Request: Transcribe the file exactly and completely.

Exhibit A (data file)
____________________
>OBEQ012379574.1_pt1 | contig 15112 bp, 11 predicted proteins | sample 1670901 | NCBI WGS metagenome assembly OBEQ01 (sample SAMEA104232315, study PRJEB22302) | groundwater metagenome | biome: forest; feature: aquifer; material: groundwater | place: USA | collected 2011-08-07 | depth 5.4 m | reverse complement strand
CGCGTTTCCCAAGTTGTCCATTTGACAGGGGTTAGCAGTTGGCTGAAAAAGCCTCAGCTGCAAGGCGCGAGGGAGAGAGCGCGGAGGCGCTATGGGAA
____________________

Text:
>OBEQ012379574.1_pt1 | contig 15112 bp, 11 predicted proteins | sample 1670901 | NCBI WGS metagenome assembly OBEQ01 (sample SAMEA104232315, study PRJEB22302) | groundwater metagenome | biome: forest; feature: aquifer; material: groundwater | place: USA | collected 2011-08-07 | depth 5.4 m | reverse complement strand
CGCGTTTCCCAAGTTGTCCATTTGACAGGGGTTAGCAGTTGGCTGAAAAAGCCTCAGCTGCAAGGCGCGAGGGAGAGAGCGCGGAGGCGCTATGGGAA